# Find the equation of the tangent line to y=1/2x^2 - 3 that has a slope of 4.?

• Oct 18th 2007, 09:28 PM
ruscutie100
Find the equation of the tangent line to y=1/2x^2 - 3 that has a slope of 4.?
So the two equations are
1) Y = x^2 + 1
2) Y = mx – 4
Equate both the equations
x^2+1 = mx -4
x^2 +5 + mx = 0
My teacher told me that from here use the quadratic formula in questions similar to these but in those questions the slope was given and the y-intercept wasn’t. so it worked out.. How do I find the value of m in the equations…
• Oct 18th 2007, 10:22 PM
ruscutie100
Quote:

Originally Posted by ruscutie100
So the two equations are
1) Y = x^2 + 1
2) Y = mx – 4
Equate both the equations
x^2+1 = mx -4
x^2 +5 + mx = 0
My teacher told me that from here use the quadratic formula in questions similar to these but in those questions the slope was given and the y-intercept wasn’t. so it worked out.. How do I find the value of m in the equations…

Please ignore the topic..i edited it l8r on.. the question is
Find the equations of the tangent lines to Y = X^2 +1 that have a y intercept of -4
• Oct 18th 2007, 10:22 PM
angel.white
Quote:

Originally Posted by ruscutie100
Draw the parabola.
Find the point of intersection.

So i was trying to do this question. My teacher told me that whenever you see f(x) = 1/x then assume that it's the reciprocal function and the graph always takes the same shape...here'z the link for the shape:-http://www.gomath.com/htdocs/images/7-10...

so shouldn't the equation y=1/2x^2 - 3 take the same shape... isn't it the reciprocal function because when i graph it on a graphing calculator it takes the shape of a parabola and i checked the answer the teacher gave us, and he also made it in a shape of parabola... can some1 explain me how do i come to know when is it reciprocal function and when is it a parabola
Plz help me asap.. i have a test on this tomorrow... thnx

(i don't know calculus)

Having a hard time figuring out your formula
y=1/2x^2 - 3

does this equal
a) $\displaystyle y= \frac{1}{2}x^{2}-3$

b) $\displaystyle y= \frac{1}{2x^{2}}-3$

c) $\displaystyle y= \frac{1}{2x^{2}-3}$
• Oct 18th 2007, 10:25 PM
ruscutie100
Quote:

Originally Posted by angel.white
Having a hard time figuring out your formula
y=1/2x^2 - 3

does this equal
a) $\displaystyle y= \frac{1}{2}x^{2}-3$

b) $\displaystyle y= \frac{1}{2x^{2}}-3$

c) $\displaystyle y= \frac{1}{2x^{2}-3}$

srry i changed the questions... now i got it.. plz answer the edited one.. .thnx 4 replying 4 this question
• Oct 18th 2007, 10:36 PM
angel.white
$\displaystyle Y = X^{2} +1$ that have a y intercept of -4

:)

Okay, so a y-intercept is a point where the x value is zero, thus intersecting the y-axis. So this means that our tangent lines have the point (0, -4) on them.

First, lets find the equation for our tangent lines. We know (or should) that $\displaystyle y\prime$ is our slope, this means that in the equation y=mx+b, m = $\displaystyle y\prime$

So first lets find $\displaystyle y\prime$

I'm assuming you understand how to differentiate,
$\displaystyle Y = X^{2} +1$

Becomes
$\displaystyle Y\prime = 2X$
If that step confused you, say so. You might also see this written as
$\displaystyle \frac{dy}{dx} = 2x$
They are the same thing.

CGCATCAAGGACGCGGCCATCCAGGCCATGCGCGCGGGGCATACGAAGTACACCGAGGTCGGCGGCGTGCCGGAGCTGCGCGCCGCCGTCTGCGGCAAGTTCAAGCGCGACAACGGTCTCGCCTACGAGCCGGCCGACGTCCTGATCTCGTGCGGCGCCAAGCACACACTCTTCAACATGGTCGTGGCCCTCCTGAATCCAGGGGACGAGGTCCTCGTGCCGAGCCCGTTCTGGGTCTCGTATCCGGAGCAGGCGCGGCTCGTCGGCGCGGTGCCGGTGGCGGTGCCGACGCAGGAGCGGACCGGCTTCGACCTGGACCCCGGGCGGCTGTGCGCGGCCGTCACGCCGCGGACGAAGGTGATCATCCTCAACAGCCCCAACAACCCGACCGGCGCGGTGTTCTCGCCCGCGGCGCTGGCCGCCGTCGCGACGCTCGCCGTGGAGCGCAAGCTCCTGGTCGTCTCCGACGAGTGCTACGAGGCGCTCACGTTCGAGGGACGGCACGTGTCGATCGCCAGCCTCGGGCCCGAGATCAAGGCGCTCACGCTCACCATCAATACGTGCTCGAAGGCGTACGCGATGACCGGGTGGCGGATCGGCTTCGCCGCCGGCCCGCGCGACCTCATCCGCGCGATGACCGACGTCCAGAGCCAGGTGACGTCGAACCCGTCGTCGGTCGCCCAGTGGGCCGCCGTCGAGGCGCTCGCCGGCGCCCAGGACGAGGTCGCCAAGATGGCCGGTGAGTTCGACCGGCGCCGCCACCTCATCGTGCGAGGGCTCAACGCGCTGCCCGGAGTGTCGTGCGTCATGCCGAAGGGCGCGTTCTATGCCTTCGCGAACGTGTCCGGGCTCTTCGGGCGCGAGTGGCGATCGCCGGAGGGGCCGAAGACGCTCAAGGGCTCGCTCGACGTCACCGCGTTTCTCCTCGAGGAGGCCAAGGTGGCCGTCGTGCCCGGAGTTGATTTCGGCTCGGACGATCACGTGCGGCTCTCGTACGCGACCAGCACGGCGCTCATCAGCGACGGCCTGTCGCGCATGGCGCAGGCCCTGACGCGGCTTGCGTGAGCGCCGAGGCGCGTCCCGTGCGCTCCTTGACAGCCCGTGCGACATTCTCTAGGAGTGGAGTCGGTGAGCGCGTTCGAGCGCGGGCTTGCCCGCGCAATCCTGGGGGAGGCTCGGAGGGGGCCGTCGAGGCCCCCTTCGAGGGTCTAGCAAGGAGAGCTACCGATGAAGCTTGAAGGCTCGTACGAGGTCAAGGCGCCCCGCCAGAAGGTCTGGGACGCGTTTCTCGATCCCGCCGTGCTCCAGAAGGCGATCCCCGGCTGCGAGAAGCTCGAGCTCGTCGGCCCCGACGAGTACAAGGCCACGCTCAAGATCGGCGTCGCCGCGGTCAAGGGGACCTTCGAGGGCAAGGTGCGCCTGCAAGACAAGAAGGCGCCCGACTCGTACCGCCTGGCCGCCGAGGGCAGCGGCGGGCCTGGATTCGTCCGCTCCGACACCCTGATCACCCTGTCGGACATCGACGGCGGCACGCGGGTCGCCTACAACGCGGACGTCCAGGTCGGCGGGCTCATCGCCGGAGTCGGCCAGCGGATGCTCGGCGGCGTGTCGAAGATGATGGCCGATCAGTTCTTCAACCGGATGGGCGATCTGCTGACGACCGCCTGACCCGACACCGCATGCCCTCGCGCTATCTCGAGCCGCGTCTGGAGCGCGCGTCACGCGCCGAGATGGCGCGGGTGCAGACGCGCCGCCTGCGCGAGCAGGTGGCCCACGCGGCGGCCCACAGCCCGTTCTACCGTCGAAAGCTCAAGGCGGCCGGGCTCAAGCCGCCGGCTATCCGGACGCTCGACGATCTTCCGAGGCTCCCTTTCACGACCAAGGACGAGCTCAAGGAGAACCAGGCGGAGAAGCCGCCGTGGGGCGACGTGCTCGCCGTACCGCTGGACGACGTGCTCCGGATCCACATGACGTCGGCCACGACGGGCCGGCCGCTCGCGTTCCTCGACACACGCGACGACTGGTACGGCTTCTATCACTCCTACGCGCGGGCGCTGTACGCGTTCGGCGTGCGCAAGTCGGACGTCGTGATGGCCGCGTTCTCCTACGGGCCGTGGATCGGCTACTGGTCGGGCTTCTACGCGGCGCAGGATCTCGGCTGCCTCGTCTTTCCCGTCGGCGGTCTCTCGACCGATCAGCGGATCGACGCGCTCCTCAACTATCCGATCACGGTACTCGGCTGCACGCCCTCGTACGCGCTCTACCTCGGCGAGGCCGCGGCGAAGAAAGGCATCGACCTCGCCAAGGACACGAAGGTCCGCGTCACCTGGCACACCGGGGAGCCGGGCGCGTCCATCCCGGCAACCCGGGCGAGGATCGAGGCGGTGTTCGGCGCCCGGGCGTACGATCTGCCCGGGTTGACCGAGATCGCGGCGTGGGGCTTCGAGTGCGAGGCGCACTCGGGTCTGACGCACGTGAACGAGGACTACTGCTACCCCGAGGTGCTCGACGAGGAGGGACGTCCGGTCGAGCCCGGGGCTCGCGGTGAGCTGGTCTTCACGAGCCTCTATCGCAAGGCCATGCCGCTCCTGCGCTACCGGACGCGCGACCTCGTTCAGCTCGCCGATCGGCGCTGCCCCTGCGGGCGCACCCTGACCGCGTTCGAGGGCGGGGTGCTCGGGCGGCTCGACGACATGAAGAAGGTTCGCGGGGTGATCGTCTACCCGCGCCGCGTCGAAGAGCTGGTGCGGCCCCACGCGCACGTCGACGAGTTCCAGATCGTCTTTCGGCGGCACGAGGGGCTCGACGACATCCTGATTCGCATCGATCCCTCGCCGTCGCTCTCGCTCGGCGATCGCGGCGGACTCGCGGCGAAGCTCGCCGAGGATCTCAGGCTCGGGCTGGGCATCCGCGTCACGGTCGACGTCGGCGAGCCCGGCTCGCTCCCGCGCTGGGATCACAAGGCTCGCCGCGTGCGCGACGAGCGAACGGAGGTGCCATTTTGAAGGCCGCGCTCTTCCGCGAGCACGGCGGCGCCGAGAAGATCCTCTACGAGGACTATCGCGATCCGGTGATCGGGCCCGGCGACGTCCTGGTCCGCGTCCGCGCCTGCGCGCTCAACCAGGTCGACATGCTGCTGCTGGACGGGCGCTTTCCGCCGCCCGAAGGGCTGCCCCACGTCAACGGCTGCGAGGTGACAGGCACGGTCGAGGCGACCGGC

So our tangent line has an equation of y=mx+b, and we now know that our slope = 2x for some x. We need to find that x in order to know our slope. We also know that to calculate a slope, we can take the difference in y of two points and divide by the difference in x. Well, we have one point of (0, -4), and we can calculate our other point as ($\displaystyle x, x^{2}+1$) because we know that there is an x, y point on the parabola that is the same as on the line.

So
$\displaystyle \frac{y_1 - y_2}{x_1 - x_2} = slope$

replace the left side with our points, and the right side with 2x, because we know that 2x is our slope.
$\displaystyle \frac{(x^{2}+1) - (-4)}{x - 0} = 2x$

simplify
$\displaystyle \frac{x^{2} + 5}{x} = 2x$

multiply by x
$\displaystyle x^{2} + 5 = 2x^{2}$

subtract $\displaystyle x^{2}$
$\displaystyle 5 = x^{2}$

square root
$\displaystyle \frac{+}{}\sqrt{5} = x$

plug that in for our slope of 2x to get slope = $\displaystyle \frac{+}{}2\sqrt{5}$

And now, FINALLY (lol) we can plug that into y=mx+b
so $\displaystyle y = \frac{+}{}2\sqrt{5}x+b$

And plug in our x, y values
$\displaystyle -4 = \frac{+}{}2\sqrt{5}(0)+b$
$\displaystyle -4 = b$

And substitute b in to our equation
$\displaystyle y = \frac{+}{}2\sqrt{5}x-4$
• Oct 18th 2007, 11:01 PM
earboth
Quote:

Originally Posted by ruscutie100
Find the equations of the tangent lines to Y = X^2 +1 that have a y intercept of -4

Hello,

the y-intercept is a point on the y-axis that means the x-value is zero.

1. Let this point be P(0,-4)
2. Calculate the first derivative which is the slope of the tangent:

$\displaystyle y=x^2+1~\implies~y'=2x$

3. The tangent point $\displaystyle T(t, t^2+1)$ is placed on the graph of the function too.

4. Plug in the coordinates of T:

$\displaystyle y'=2t = m$

Use the point-slope-formula of the equation of a straight line:

$\displaystyle 2t=\frac{t^2+1-(-4)}{t-0}$ Solve for t. I've got: $\displaystyle t=-\sqrt{5}~\vee~t=\sqrt{5}$

5. Plug in these values:

a) The tangent points are $\displaystyle T_1(-\sqrt{5}, 6)$ or $\displaystyle T_2(\sqrt{5}, 6)$

b) the 2 tangents have the equations:
$\displaystyle \boxed{t_1:y=-2\sqrt{5} \cdot x-4}$ or $\displaystyle \boxed{t_2:y=2\sqrt{5} \cdot x-4}$
• Oct 18th 2007, 11:18 PM
angel.white
Okay, sorry that took so long, I had to get some things straight in my head.

It should be correct now, I won't edit it again.